This is a big week for one of Latin America's biggest economies, which is hosting an IMF team for talks on restructuring $44 billion in debt owed to the lender. All involved are anxious to avoid a replay of 2001, when Argentina defaulted on about $100 billion in debt during the worst economic crisis — and there have been many — in its history.
Once again, Argentina doesn't have the cash to pay creditors, and is desperate for relief from its total debt burden, also valued at around $100 billion. It's a balance for President Alberto Fernández, who seeks a deal with the IMF that does not alienate his leftist base, as represented by his deputy and former president, Cristina Fernández de Kirchner.
“It will be a frantic negotiation to put an end to austerity, restructure commitments with the fund, and get the latter’s green light to pursue a renegotiation with private bondholders, all by 31 March 2020,” Verisk Maplecroft, a consulting company based in Britain, said in a report.
“I think the fund is willing to help Argentina, but in order to do that, it's necessary for the Argentine authorities to steer away from interventionist and heterodox policies and show clear willingness and ability to improve the fiscal situation in no more than two to three years,” said Alberto Ramos, chief Latin America economist for Goldman Sachs.
At the time of the 2001 default, the relationship between Argentina and the IMF grew increasingly strained. The IMF later acknowledged shortcomings, including a failure to identify vulnerabilities in the Argentine economy during its boom years.
Martín Guzmán, the economy minister, told Congress on Wednesday that the IMF is partly to blame for Argentina's current debt crisis, though progress is being made in debt meetings. He said the country needs more time.
“To be able to pay the debt, Argentina needs to grow and to be able to grow, the weight of a suffocating debt needs to be lifted,” Guzmán said. Some demonstrators who favor a hard line on Argentina's creditors marched toward the local offices of the IMF in Buenos Aires in protest.
“When workers in Argentina hear the term IMF, they know that long periods of darkness lie ahead,” said Damaris Rolón, a protest leader. He said the IMF should get out of Argentina and that the government shouldn't pay back its debt.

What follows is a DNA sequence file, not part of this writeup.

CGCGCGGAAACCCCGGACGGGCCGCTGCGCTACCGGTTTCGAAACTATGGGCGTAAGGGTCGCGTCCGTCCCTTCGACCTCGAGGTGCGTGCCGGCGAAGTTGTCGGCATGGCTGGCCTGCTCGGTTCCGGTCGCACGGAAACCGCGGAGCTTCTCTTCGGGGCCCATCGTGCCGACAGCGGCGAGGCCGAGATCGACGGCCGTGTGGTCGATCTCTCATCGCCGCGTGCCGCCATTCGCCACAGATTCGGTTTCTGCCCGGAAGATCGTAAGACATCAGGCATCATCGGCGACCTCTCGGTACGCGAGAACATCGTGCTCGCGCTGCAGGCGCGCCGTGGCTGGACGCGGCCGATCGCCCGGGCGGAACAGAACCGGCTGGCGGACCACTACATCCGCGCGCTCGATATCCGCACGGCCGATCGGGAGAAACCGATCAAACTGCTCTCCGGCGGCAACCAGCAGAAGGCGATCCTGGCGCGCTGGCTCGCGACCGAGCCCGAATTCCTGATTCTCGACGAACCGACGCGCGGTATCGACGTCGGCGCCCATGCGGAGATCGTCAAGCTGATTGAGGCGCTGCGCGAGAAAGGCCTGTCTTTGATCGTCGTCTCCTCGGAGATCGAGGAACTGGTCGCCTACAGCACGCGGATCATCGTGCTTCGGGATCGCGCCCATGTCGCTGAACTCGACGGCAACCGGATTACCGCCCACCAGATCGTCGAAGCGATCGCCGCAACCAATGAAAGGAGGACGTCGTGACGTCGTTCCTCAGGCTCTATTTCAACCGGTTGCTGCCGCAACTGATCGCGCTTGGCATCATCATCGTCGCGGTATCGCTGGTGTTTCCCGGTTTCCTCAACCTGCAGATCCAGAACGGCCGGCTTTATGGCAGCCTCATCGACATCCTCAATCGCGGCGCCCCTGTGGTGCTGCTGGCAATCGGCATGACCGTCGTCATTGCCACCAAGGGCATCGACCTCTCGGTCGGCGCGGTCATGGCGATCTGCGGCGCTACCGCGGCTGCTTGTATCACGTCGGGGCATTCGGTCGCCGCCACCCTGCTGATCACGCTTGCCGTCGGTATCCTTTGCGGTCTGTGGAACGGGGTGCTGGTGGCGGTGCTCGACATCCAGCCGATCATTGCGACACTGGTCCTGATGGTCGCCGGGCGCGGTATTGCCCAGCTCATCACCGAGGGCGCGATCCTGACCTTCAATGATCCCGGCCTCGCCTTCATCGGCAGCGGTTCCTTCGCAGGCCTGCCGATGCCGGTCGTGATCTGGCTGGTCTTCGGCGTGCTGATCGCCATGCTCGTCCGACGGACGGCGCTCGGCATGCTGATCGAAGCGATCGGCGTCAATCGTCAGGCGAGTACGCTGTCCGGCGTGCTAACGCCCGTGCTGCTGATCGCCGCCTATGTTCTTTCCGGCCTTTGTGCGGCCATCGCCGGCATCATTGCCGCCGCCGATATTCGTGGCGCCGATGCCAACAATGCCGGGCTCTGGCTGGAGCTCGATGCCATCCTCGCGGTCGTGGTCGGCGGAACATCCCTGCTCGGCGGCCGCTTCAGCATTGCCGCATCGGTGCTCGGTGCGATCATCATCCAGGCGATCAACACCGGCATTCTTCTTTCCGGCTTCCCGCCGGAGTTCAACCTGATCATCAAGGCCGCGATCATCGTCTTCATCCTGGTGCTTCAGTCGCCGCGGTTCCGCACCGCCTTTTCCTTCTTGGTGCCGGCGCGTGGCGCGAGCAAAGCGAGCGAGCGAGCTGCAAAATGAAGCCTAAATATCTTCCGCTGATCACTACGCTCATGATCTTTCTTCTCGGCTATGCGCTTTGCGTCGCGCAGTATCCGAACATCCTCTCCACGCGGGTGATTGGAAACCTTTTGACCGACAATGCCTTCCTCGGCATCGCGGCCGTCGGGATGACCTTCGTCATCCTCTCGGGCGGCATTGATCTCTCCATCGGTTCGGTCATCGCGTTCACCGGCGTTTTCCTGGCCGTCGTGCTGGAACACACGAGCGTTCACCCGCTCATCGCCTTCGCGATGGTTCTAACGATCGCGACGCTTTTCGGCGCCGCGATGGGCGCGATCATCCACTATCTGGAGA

A new IMF program would reassure bondholders that Fernández has a good plan to balance the budget, lower inflation and pay debts, said Benjamin Gedan, director of the Argentina Project at the Wilson Center in Washington.
“Politically, it might be appealing for Fernández to demand concessions not only from private creditors, but also from the IMF,” Gedan wrote in an email to The Associated Press. “After all, the Fund is loathed by Argentines who remember its role in the 2001 economic catastrophe,” he said. “But a clash with the IMF would be foolhardy, and immensely complicate Argentina’s efforts to claw its way out of its latest debt morass.”
President Fernández took office in December after an election win that spooked markets fearing a return to leftist economic policies of the past. During her presidency, Cristina Fernández de Kirchner had implemented interventionist policies that were widely blamed for economic problems.
Yet the predecessor of the current president, Mauricio Macri, had fallen into disfavor after obtaining a record financing deal with the IMF in 2018. Argentines chafed under the austerity measures required as part of the agreement, the currency plunged and daily life got worse.
Kristalina Georgieva, the IMF's managing director, said her organization shares the same goals as Argentina's government. “In this regard, the measures adopted thus far go in the direction of restoring macroeconomic stability and protecting the poor,” Georgieva said after meeting Argentina's economy minister in Rome last week.
Yet many Argentines and foreign investors wonder: is a 2001-style scenario unfolding all over again?
Torchia reported from Mexico City.